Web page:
Welcome to the EHS Department’s Green and Sustainability Resources Page. Here you will find articles, links, and other information related to green and sustainable printing.
These resources provide information on a variety of sustainabilty topics applicable to the printing industry, including:
- Becoming a green printer
- Energy efficiency
- Lean manufacturing
- Responsible sourcing
- Pollution prevention
- Carbon footprinting
- Reduce, reuse, recycle!
Becoming a green printer isn’t an overnight process, but these resources can help you begin the process:
- ”How Going Green Can Make you More Profitable”. This article by Gary Jones, Printing Industries' Assistant Vice President of EHS Affairs, identifies the ways in which “going green” can save you money.
- Printing Industries’ Green Guide for Graphic Communications.
- "Implementing A Sustainability Management System" is an article by the Printing Industries' EHS staff that describes how to improve business with an effective sustainability management plan.
- "Greenwashing: Combatting its effect on the printing industry." This article by Printing Industries of America staff explains the Federal Trade Commission's new "Green Guides" for making environmental claims, the dangers of greenwashing, and how to avoid making false claims.
- "How to Prepare a Sustainability Policy" is an article written by Gary Jones, Printing Industries' Assistant Vice President of EHS Affairs, which outlines steps for developing a sustainability policy.
Lean manufacturing reduces waste and operating costs. These resources will help you implement strategies and techniques to reduce the costs associated with the seven wastes indentified by lean manufacturing.
- U.S. EPA Lean and Environmental Toolkit: This EPA toolkit offers practical techniques and strategies that can help make environmentally protective lean decisions a routine task of your business operations. The toolkit is available on the U.S. EPA’s “The Lean and Environment Toolkit”.
Obtaining and using input materials to manufacture finished products is one of the most critical aspects of a sustainability program. In many instances, especially from the perspective of print customers, consumers, and environmental groups it is the primary or sole aspect of concern.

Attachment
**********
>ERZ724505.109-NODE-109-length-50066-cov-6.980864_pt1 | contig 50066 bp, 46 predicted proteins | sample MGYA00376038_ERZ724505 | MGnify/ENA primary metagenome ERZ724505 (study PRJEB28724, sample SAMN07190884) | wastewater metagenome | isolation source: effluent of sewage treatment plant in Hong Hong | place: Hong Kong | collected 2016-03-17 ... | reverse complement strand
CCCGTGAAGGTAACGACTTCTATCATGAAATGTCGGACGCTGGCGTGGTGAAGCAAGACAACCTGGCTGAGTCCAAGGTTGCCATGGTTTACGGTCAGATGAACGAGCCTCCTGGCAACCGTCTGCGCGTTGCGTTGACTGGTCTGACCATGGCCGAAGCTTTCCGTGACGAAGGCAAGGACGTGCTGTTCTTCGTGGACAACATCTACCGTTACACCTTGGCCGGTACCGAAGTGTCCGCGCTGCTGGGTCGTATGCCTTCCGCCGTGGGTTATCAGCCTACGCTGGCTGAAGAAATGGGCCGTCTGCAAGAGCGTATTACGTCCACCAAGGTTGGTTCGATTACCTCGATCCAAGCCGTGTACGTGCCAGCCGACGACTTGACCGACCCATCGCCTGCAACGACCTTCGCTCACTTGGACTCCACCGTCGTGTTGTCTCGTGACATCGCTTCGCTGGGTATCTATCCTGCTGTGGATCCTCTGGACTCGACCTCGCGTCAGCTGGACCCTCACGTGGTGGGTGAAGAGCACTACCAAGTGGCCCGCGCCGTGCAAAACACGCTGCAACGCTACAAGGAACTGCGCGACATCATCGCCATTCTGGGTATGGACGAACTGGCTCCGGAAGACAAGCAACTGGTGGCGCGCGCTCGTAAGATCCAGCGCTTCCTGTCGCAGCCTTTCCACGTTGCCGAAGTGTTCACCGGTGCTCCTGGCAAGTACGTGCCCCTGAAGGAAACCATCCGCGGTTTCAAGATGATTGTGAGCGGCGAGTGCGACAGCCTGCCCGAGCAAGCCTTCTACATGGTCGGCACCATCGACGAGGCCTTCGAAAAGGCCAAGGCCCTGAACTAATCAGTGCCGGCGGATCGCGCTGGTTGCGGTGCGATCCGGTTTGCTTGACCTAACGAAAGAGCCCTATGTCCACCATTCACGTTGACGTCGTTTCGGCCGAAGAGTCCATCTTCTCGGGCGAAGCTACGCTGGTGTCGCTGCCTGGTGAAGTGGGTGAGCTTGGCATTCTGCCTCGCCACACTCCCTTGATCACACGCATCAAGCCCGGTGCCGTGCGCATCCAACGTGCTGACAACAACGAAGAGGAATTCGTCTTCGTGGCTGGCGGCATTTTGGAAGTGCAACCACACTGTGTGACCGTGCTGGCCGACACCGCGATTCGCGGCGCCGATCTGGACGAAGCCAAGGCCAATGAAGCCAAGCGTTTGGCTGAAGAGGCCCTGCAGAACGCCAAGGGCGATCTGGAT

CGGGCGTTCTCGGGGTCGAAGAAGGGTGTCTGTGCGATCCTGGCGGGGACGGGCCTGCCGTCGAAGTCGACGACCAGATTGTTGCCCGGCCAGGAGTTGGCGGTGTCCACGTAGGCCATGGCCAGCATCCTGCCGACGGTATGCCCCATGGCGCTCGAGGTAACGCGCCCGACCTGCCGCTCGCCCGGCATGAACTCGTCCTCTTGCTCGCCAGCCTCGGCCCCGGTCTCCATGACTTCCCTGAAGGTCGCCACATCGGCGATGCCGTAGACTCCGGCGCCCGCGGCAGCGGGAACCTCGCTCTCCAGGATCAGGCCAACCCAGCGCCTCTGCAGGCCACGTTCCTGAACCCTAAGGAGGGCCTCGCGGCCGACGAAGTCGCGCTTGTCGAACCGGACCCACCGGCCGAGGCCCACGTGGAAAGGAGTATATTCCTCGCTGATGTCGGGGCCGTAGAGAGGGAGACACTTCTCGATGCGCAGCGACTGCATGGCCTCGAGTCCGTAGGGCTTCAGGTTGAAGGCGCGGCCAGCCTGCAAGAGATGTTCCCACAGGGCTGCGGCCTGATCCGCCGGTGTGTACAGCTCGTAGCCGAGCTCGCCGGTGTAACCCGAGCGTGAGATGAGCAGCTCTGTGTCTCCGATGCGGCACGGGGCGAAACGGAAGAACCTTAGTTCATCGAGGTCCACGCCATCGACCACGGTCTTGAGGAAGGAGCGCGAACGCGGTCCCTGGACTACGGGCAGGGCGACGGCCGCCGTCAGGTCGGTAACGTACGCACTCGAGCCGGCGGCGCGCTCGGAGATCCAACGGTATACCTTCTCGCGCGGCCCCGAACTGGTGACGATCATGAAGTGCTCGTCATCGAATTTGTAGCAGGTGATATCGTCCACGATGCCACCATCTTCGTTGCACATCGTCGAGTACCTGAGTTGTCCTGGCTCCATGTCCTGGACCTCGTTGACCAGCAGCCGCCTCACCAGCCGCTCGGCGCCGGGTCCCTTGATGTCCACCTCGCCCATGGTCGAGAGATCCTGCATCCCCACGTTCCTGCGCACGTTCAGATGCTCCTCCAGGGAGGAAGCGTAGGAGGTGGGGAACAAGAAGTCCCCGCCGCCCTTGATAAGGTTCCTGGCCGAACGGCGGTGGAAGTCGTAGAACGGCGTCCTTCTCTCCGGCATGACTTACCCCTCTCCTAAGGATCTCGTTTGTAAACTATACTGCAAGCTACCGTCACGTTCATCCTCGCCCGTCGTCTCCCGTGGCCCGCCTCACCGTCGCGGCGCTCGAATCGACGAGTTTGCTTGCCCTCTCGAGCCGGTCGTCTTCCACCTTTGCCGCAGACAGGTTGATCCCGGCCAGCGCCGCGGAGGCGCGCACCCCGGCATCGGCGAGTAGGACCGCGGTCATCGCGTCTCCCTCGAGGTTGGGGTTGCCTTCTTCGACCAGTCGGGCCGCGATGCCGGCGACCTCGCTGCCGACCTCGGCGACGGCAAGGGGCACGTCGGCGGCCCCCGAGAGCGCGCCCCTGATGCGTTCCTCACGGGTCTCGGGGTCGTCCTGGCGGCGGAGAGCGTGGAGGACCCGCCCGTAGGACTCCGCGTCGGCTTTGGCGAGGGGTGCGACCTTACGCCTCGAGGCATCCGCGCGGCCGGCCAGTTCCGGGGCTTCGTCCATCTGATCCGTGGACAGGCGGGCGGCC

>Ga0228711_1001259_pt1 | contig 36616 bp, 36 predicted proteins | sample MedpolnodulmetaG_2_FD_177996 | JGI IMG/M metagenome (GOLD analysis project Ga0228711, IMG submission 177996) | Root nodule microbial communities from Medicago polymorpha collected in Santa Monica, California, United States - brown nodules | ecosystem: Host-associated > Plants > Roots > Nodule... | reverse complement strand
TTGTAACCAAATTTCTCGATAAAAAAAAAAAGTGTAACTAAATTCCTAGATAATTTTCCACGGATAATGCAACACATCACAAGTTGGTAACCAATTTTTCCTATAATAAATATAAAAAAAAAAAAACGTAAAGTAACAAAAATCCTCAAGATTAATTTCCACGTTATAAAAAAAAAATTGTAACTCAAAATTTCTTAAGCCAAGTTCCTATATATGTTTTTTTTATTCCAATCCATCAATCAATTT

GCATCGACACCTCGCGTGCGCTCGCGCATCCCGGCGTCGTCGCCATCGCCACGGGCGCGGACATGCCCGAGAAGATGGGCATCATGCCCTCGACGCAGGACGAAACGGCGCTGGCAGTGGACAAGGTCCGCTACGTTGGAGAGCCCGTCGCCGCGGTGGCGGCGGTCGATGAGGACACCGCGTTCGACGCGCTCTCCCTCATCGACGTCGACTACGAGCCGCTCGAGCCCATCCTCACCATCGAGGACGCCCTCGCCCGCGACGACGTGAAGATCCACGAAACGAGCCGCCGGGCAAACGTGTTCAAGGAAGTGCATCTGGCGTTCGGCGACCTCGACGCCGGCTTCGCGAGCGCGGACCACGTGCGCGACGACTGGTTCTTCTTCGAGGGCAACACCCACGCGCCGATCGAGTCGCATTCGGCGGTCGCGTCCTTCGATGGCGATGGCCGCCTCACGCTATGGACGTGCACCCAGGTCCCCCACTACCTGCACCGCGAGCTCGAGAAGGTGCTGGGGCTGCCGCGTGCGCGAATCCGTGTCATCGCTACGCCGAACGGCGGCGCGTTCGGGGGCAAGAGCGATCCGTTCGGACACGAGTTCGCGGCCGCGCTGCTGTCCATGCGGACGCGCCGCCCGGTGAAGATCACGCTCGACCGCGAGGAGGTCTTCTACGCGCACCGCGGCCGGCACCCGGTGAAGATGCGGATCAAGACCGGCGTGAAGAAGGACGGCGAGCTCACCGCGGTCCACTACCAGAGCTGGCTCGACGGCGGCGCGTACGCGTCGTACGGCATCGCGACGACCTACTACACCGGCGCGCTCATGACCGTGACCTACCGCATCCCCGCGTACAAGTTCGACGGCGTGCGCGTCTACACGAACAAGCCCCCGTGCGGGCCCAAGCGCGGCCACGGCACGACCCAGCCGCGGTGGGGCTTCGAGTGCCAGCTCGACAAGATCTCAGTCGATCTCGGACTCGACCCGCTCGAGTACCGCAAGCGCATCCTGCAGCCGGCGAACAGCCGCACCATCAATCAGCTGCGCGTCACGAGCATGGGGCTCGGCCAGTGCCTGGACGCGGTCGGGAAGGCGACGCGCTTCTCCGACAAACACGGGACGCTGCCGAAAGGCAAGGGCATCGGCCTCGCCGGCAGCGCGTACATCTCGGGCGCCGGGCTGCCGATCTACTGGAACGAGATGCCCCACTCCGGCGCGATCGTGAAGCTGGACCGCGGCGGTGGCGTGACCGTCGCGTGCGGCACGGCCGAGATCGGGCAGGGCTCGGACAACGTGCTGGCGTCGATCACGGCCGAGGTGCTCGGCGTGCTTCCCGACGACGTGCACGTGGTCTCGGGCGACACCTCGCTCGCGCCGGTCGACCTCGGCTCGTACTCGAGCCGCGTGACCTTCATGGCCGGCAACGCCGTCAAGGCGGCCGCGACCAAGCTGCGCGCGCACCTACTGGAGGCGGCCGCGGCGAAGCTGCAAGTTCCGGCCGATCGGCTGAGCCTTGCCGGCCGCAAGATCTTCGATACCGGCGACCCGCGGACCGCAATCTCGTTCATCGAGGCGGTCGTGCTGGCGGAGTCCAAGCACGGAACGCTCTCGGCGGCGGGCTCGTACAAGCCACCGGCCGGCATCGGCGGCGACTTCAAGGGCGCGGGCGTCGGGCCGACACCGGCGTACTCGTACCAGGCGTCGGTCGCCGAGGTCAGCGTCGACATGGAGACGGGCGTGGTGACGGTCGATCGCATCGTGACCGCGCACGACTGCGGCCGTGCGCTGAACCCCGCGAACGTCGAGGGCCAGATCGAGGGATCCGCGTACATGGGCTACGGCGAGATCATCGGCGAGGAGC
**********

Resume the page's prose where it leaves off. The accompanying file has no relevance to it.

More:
In fact, those printing companies that do not institute a program to determine the source of the components that are used to prepare their input materials run the risk of exposing themselves and their customers to negative publicity and even legal troubles, especially as it pertains to the Lacey Act and paper made with fiber that has been illegally obtained.
This is why is important to gain a better understanding of the sourcing of raw materials as well as the manufacturing of input materials. Practicing “due diligence” regarding the sourcing of input materials will help alleviate many concerns and significantly reduce the risk associated with using materials that are harmful to the environment, employees, and in some instances, are illegal.
Since paper composes the core component of almost all commercial printing jobs and is the input material with the most significant environmental impact, it often receives the most attention. Two important aspects associated with paper sourcing are: establishing a paper procurement policy and understanding the source of the fiber that is used to make the paper. These aspects are complementary, and a well crafted paper procurement policy serves several purposes as it sets the standard for the company, becomes one of the primary communication tools for customers and other interested parties. It also serves as the cornerstone of any due diligence program required under the Lacey Act.
For more information on responsible paper sourcing please see the following articles:
- "Environmental Paper Choices - Beyond FSC, SFI or PEFC."
- “The Lacey Act”
- “Responsible Paper Sourcing”
Paper Procurement Policy
A paper procurement policy states the steps that a printer will take to responsibly source their paper. It includes goals and commitments that a company will make and communicate, often including issues such as increasing the use of paper containing recycled fiber, giving purchasing preference to papers that are elemental chlorine free, or using paper sourced from well managed forests.
The following links povide some examples of existing paper procurement policies.
Paper suppliers have a wealth of knowledge about the source of the fiber used in their papers, and are the best resource for information about paper sourcing. The resources identified below provide additional information on paper sourcing. However, there is one word of caution in using these resources - it is important to understand that the information is not comprehensive and that each organization is using its own set of criteria to determine the environmental impact of paper and the paper manufacturing process. There is no set of universal criteria to determine the environmental impacts of paper. These resources provide additional information to be considered.
- Conservatree’s information on environmentally-preferable papers and resources designed to help manage paper recycling.
- Canopy’s Ecopaper Database
- Direct Mail Association’s Environmental Planning Tool
- Environmental Defense Fund’s Paper Task Force Report on paper purchasing
- Green Press Initiative – List of over 100 “Book Papers” that meet GPI’s criteria.
- Green Seal’s Printed Paper and Newsprint list
- Paper Life Cycle – Information on illegal logging
- Responsible Purchasing Network’s Paper Standard Comparison Guide
- World Resource Institute’s Sustainable Procurement of Wood and Paper Based Products